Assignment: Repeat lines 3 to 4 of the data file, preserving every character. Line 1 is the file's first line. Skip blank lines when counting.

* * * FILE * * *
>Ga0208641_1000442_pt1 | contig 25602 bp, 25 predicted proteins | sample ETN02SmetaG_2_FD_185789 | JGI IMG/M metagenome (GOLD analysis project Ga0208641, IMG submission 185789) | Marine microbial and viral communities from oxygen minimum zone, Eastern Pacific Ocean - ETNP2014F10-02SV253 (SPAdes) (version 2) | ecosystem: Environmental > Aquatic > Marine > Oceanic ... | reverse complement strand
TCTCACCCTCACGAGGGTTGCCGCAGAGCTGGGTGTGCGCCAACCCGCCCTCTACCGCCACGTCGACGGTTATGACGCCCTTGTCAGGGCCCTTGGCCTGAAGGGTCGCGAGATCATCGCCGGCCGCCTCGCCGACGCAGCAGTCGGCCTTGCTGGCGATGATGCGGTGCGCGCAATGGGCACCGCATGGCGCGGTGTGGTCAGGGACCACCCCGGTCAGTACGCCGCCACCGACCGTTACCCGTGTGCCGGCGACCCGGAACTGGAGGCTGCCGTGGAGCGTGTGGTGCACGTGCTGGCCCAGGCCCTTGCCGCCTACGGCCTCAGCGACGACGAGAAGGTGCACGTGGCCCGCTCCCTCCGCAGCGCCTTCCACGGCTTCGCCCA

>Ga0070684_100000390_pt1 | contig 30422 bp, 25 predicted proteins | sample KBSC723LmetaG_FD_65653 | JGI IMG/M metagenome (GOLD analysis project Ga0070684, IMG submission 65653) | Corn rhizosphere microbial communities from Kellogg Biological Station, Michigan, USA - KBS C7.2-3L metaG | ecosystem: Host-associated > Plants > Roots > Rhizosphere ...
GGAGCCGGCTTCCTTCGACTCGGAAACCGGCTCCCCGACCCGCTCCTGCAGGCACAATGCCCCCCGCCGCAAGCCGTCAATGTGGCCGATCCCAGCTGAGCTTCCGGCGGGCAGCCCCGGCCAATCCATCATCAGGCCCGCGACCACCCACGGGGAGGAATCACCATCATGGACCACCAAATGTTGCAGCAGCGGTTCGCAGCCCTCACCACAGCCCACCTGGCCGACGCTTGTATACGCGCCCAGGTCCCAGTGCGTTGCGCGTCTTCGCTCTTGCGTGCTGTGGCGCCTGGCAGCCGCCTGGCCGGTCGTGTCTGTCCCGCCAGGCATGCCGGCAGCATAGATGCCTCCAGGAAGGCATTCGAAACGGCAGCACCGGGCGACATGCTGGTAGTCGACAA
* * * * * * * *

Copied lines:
>Ga0070684_100000390_pt1 | contig 30422 bp, 25 predicted proteins | sample KBSC723LmetaG_FD_65653 | JGI IMG/M metagenome (GOLD analysis project Ga0070684, IMG submission 65653) | Corn rhizosphere microbial communities from Kellogg Biological Station, Michigan, USA - KBS C7.2-3L metaG | ecosystem: Host-associated > Plants > Roots > Rhizosphere ...
GGAGCCGGCTTCCTTCGACTCGGAAACCGGCTCCCCGACCCGCTCCTGCAGGCACAATGCCCCCCGCCGCAAGCCGTCAATGTGGCCGATCCCAGCTGAGCTTCCGGCGGGCAGCCCCGGCCAATCCATCATCAGGCCCGCGACCACCCACGGGGAGGAATCACCATCATGGACCACCAAATGTTGCAGCAGCGGTTCGCAGCCCTCACCACAGCCCACCTGGCCGACGCTTGTATACGCGCCCAGGTCCCAGTGCGTTGCGCGTCTTCGCTCTTGCGTGCTGTGGCGCCTGGCAGCCGCCTGGCCGGTCGTGTCTGTCCCGCCAGGCATGCCGGCAGCATAGATGCCTCCAGGAAGGCATTCGAAACGGCAGCACCGGGCGACATGCTGGTAGTCGACAA